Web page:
The race was instigated by the popular Irish actor and comedian, Thomas Doggett [circa 1640-1721]. Born in Dublin, Doggett moved to London around 1690, and  made his first stage appearance in London in 1691, as Nincompoop in Thomas D’Urfey’s ‘Love for Money’. Doggett was held in high regard by his contemporaries, and was associated with the management of the Drury Lane Theatre, and the Theatre Royal, Haymarket, where he continued to play comedy parts until his retirement in 1713.


At the time Doggett relied heavily upon the watermen of the Thames, regularly employing them to convey him between his workplace in the City of London and his residence in Chelsea. Legend has it that one stormy night in 1715, Doggett fell overboard while crossing the Thames near Embankment, and was rescued by a recently apprenticed waterman. Although the Fishmongers’ Company has subsequently dismissed the story as folklore, the tale suggests Doggett was so impressed by the young man’s skill, he was inspired to create a rowing race, open to the fastest of six young Thames watermen in their first year of ‘freedom’ from their apprenticeship. Offering a wager to the winner, held over a course between ‘The Swan’ pub at London Bridge and ‘The Swan’ pub at Chelsea. Although these establishments no longer exist, the starting points have remained the same to this day. Rowing wagers were common in the early 18 century, and men known as ‘wagermen’, who specialised in rowing for prize money, were not allowed to compete. A staunch political Whig, Doggett’s wager was exceptional, for he insisted the race take place on the 1 August each year, to commemorate the accession of George I of the House of Hanover to the throne in 1714. He stipulated the wager would be for a traditional red waterman’s coat, adorned with a silver badge, designed by Doggett himself, which represented ‘Liberty’, and displayed an image of the horse of the House of Hanover.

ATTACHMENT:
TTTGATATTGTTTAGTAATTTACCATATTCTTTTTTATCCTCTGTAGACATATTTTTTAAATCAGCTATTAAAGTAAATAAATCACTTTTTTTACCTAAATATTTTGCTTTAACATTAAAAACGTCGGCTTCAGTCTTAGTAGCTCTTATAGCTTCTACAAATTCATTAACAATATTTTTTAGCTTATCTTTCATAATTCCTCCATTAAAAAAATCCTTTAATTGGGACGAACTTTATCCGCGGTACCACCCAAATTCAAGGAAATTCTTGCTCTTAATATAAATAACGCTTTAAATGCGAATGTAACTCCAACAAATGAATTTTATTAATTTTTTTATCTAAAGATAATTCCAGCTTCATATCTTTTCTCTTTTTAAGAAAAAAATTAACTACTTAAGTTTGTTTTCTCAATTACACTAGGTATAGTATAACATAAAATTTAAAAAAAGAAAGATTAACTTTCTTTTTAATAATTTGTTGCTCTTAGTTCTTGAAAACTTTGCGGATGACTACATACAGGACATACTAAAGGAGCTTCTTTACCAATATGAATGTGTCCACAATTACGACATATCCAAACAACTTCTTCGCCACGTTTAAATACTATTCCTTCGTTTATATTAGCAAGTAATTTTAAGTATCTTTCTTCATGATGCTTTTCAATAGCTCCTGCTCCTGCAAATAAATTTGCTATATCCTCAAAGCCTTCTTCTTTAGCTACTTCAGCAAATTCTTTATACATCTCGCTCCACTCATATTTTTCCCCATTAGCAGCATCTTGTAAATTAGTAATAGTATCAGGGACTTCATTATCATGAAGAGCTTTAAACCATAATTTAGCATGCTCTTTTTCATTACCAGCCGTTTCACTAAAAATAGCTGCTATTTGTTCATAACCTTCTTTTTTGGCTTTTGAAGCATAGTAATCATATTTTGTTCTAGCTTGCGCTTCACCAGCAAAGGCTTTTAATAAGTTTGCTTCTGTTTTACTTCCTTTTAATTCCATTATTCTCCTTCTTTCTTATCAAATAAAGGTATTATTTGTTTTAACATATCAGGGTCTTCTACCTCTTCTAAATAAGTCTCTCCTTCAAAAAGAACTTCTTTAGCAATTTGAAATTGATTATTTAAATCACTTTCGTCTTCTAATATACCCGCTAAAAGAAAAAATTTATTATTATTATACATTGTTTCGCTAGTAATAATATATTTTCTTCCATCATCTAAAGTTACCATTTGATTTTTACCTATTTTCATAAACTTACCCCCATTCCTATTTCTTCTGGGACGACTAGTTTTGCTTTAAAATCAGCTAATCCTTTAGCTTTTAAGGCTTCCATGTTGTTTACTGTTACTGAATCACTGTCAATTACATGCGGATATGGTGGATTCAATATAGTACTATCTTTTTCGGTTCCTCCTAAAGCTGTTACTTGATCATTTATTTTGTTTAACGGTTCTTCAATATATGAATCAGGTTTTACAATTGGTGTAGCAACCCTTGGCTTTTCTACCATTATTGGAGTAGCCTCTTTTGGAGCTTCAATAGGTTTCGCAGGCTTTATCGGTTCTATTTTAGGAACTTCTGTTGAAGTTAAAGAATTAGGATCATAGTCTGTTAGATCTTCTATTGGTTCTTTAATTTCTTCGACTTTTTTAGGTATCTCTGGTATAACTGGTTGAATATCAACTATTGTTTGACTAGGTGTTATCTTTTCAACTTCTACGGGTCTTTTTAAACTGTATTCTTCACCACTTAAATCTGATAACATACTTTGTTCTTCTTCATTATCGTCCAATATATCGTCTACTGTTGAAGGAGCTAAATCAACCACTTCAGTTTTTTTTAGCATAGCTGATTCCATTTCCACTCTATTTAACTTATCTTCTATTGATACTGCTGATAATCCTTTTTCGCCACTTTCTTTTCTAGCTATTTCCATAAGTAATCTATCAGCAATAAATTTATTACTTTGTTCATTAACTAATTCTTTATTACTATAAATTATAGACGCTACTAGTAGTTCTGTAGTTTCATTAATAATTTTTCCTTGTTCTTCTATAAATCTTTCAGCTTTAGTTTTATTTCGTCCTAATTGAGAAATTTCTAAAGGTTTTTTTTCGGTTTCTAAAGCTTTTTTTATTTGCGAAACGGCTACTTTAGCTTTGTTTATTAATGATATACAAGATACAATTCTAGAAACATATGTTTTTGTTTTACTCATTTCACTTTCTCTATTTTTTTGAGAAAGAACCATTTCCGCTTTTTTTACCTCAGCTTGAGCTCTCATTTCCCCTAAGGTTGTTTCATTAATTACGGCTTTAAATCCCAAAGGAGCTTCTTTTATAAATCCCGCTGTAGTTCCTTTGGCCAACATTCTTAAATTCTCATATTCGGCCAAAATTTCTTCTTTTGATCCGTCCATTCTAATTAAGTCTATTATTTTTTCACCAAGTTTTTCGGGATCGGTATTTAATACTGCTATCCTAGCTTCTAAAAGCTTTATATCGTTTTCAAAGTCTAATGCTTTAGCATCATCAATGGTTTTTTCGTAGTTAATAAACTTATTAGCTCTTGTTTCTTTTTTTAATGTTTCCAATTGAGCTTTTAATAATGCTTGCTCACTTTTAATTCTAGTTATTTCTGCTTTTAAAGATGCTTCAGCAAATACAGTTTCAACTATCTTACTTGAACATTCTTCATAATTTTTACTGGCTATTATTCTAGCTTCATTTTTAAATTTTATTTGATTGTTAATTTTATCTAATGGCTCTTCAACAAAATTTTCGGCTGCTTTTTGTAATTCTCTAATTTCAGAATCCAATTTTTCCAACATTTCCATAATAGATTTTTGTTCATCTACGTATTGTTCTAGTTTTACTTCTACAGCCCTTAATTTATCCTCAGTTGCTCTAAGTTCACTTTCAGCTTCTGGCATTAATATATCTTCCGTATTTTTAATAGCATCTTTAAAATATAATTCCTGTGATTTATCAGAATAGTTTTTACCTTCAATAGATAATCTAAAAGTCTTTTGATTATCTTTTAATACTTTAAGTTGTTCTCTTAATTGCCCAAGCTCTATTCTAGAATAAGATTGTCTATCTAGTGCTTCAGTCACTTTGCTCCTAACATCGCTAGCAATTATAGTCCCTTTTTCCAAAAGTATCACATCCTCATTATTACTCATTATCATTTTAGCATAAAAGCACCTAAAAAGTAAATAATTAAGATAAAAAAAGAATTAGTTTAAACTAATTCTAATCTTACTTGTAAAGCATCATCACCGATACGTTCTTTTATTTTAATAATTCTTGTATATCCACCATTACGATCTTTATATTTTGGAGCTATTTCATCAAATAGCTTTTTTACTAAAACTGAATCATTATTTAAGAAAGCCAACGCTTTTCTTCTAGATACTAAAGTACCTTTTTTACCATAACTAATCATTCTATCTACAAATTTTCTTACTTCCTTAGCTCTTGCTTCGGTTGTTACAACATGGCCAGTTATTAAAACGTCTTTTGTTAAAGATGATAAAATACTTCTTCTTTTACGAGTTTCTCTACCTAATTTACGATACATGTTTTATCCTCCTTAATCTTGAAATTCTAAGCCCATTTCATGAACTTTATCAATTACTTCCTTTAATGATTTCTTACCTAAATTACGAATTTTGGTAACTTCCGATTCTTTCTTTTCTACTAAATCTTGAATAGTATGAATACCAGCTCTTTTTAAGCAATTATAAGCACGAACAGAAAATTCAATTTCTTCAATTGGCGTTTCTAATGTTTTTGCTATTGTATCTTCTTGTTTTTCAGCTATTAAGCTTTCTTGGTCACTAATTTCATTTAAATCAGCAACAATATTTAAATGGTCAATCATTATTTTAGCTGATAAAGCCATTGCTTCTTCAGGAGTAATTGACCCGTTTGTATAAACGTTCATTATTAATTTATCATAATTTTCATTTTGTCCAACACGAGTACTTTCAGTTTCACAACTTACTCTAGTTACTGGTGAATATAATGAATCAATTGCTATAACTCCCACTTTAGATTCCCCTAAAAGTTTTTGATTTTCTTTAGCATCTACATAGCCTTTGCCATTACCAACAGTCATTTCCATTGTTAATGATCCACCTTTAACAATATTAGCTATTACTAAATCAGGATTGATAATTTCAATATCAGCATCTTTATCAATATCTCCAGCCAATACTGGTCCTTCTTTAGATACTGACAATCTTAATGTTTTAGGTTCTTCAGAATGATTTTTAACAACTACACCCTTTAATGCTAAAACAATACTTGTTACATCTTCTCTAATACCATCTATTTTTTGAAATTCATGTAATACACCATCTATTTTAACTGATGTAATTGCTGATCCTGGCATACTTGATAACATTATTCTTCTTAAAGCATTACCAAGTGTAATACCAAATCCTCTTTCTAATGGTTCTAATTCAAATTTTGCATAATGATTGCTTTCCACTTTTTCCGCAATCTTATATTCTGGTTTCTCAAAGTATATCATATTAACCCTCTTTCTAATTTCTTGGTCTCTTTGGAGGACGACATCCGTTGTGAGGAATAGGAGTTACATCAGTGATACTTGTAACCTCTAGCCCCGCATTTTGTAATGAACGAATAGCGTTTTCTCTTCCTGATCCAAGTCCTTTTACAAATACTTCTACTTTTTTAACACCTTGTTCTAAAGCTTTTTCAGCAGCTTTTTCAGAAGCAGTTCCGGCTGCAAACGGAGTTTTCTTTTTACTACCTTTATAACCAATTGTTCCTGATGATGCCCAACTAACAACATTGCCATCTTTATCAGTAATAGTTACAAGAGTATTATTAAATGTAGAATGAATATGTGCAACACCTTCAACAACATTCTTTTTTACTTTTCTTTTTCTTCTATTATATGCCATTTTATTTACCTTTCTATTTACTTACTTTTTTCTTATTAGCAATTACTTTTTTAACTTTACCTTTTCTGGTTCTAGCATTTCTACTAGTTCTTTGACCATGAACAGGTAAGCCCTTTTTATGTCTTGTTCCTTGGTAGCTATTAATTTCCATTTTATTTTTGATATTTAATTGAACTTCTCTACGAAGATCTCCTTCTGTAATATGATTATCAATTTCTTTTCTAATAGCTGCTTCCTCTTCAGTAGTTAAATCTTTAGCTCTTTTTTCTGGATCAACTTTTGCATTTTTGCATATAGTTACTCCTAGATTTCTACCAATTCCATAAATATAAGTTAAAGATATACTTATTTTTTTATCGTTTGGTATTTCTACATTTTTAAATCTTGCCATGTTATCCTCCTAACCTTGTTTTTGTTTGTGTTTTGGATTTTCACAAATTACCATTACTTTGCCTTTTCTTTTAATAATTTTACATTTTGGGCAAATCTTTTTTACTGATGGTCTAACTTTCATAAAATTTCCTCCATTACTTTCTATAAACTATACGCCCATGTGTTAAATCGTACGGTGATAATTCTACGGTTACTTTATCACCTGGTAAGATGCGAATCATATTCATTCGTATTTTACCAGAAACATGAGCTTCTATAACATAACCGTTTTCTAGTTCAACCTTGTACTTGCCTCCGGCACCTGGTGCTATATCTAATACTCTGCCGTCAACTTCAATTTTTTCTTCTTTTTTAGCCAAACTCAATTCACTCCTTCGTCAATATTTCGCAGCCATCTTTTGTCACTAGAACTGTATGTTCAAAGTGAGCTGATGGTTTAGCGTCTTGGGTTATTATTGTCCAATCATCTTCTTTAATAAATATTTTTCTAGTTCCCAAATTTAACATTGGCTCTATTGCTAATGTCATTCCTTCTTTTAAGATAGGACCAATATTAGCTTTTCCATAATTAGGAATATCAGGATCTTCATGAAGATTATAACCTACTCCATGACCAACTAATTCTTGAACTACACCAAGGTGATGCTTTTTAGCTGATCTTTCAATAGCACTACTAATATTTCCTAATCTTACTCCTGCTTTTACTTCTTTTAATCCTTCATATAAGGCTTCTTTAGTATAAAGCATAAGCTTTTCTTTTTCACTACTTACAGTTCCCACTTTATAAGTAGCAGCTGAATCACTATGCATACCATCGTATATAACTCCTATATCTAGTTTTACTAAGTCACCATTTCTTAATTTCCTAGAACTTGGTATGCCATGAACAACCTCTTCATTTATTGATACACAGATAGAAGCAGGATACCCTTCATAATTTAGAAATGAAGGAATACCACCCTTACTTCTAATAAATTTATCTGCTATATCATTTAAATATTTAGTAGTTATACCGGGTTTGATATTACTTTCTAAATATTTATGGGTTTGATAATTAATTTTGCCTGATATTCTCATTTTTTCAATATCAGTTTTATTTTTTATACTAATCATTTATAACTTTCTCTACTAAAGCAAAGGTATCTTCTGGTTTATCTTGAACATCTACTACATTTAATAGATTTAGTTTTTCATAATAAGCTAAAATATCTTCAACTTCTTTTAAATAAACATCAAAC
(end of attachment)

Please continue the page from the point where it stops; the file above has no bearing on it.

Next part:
The race, specifically for Thames watermen licensed to drive passenger boats, and lightermen licensed to drive cargo holding boats, was organised and financed by Doggett from 1715 until his death in 1721. In his will, he left specific instructions for the continuation of the race, which is now organised by the Fishmongers’ Company. In 1722, the race was renamed the ‘Doggett’s Coat and Badge’, having previously been known as the ‘Brunswick Competition’.

Following Doggett’s legacy, the first winner of the Doggett’s Coat and Badge in 1722 was William Morris, a waterman from Rotherhithe, who was born in 1699.